Anyway, back to the theme of the episode: Don has a type. Did you notice how Sylvia and Diana were positioned in the elevator in Don’s building? It’s as if the director was underlining for us, again, that the women Don has affairs with tend to look alike. Yep, we got that, thanks. Don + woman in pain + alcohol = sexy times - (abandonment x money). Been there, done that, got the highball glass.
Ultimately, this episode might just be evidence of a syndrome a lot of “Mad Men” watchers predicted: The split season, as I said last week, is no friend to this show. Most seasons have slow starts, and the second or third episode of a season rarely ends up on any list of the show’s finest outings. “Mad Men” didn’t have enough time to make Diana all that interesting, and positioning Megan as another focal character didn’t help. I’ve never cared about the character, so to watch her fight in French with her sister and mother was simply a chore.
Mix in Harry Crane being a complete and total creep and a Betty appearance and you get an episode designed to bring me maximum ennui. Not that Rich Sommer isn’t great at playing the increasingly gross Harry, but the episode was filled with facts we already know. Betty has no self-awareness. Don tries to buy his way out of unpleasant feelings and gets called on his bullsh-t quite accurately (“an aging, sloppy, selfish liar”). Harry creeps on women. Roger is a selfish, lazy man. The sex life of Megan’s mother makes everyone in the tri-state area feel shame and regret. Check, check and check.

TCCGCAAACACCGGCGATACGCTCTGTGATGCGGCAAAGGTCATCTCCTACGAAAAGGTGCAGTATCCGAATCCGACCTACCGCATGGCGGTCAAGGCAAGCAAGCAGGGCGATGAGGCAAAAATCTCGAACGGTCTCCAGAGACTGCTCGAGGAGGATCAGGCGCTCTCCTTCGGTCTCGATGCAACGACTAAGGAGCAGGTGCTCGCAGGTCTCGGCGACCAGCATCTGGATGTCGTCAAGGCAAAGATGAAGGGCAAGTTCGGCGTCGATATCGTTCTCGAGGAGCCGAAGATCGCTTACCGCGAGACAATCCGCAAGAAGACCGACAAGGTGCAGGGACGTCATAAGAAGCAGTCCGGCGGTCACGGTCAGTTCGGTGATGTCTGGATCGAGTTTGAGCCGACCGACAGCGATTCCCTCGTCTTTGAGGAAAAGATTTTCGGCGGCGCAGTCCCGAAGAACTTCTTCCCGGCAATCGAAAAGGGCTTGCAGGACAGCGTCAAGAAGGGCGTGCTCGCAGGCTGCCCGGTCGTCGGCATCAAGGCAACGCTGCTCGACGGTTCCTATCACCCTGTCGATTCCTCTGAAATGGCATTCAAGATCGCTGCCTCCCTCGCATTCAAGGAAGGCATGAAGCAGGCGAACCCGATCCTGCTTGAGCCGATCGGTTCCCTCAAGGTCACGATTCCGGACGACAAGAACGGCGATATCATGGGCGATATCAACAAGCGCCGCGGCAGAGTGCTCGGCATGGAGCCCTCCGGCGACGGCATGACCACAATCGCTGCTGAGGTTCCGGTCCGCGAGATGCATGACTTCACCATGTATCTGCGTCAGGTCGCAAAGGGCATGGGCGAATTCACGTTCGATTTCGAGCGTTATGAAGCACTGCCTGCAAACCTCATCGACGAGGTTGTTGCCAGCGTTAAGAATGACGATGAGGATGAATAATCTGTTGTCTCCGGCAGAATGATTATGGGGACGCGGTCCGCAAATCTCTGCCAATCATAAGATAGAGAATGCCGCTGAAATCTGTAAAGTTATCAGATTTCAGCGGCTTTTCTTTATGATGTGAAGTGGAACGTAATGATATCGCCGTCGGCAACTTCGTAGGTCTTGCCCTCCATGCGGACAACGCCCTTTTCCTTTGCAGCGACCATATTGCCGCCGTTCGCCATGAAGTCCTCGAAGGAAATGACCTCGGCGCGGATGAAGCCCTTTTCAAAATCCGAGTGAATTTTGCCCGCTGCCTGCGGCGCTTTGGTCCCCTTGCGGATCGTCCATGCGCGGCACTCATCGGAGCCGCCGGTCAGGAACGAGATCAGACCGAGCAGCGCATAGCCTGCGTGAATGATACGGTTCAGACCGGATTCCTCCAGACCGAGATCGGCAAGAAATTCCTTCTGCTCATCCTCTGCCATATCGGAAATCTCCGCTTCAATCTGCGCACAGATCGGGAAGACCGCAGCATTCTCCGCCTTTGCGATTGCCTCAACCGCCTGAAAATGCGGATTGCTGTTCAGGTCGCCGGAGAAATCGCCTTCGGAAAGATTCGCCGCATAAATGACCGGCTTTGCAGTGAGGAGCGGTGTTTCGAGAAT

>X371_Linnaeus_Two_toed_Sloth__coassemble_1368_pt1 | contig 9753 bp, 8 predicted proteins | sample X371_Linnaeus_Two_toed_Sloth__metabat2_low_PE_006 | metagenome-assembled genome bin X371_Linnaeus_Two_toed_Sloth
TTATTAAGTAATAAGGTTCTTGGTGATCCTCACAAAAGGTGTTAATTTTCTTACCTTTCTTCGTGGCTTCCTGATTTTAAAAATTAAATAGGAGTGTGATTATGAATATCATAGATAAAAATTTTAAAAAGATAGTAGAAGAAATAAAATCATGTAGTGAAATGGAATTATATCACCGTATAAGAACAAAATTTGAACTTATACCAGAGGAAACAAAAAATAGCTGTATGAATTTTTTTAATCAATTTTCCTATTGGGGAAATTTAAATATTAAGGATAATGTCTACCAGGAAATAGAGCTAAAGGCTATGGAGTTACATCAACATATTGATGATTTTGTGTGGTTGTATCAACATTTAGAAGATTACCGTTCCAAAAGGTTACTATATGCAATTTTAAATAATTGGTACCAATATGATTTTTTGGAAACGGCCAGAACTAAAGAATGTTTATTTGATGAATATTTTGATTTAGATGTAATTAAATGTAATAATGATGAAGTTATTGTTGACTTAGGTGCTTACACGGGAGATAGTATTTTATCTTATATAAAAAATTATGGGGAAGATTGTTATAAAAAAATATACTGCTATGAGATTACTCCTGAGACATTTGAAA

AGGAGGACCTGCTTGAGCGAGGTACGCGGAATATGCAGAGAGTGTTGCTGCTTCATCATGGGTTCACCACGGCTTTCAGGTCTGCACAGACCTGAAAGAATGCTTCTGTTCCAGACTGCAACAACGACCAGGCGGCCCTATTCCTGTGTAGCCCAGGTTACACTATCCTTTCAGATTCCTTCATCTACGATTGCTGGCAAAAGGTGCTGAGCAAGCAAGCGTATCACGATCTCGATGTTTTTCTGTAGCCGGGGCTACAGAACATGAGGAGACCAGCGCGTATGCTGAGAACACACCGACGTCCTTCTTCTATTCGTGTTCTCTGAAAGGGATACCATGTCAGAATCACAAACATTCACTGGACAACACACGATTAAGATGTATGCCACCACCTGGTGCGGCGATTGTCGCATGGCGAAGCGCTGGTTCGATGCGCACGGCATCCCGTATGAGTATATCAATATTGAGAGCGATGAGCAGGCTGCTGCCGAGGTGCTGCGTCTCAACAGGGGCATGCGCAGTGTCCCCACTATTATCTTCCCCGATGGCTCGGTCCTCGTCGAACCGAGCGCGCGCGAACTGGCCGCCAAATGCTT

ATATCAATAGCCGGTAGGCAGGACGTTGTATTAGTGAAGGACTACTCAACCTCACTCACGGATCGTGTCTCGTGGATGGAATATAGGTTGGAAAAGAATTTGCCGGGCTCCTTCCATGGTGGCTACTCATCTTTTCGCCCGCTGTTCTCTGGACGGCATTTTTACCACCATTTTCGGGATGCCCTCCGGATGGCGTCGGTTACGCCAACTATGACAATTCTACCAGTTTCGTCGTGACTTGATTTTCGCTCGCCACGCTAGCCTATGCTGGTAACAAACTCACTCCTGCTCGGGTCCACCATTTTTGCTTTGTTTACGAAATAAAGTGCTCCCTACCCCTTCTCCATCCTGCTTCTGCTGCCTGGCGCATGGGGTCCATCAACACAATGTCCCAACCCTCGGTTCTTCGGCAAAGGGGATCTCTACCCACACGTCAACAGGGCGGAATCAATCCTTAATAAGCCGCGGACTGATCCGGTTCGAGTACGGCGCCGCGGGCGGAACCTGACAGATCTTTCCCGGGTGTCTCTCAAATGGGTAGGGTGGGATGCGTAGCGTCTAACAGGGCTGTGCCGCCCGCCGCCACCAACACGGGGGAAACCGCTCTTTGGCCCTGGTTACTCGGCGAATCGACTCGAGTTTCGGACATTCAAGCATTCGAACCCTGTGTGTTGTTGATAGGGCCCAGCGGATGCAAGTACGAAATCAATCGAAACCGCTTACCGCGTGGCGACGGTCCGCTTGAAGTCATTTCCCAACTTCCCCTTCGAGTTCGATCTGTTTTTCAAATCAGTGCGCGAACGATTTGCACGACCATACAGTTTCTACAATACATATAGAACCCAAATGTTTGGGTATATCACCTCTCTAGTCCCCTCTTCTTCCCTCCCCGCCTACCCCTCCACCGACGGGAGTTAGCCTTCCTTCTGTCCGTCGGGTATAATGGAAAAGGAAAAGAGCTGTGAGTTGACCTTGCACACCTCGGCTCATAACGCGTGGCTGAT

What gave this episode a measure of interest was what didn’t happen, or what I don’t think will happen. Don left Diana alone, and I think he’s more or less OK with that. The fact that Don recognized her depression, her grief and her overwhelming desire to punish herself, and the fact that he gently tried to talk her into treating herself more kindly -- all these things indicate that Don has, in fact, learned something in the past decade. Old Don would have gone on a bender after a rejection by a dream mother figure/sex partner. Not this time. He's been in the spot she's in, but he's not following her down into that dark, dark place.
After offering to help her in his own limited way, he left her with a map of New York. She’ll have to find her own way out of the labyrinth, just as he did.
A few final bullet points:
- I love it when Matthew Weiner straight up trolls us with Betty content, as in: “I know it’s beyond your experience, but people love to talk to me. They seek me out to share their confidences.” You take this one, Arya.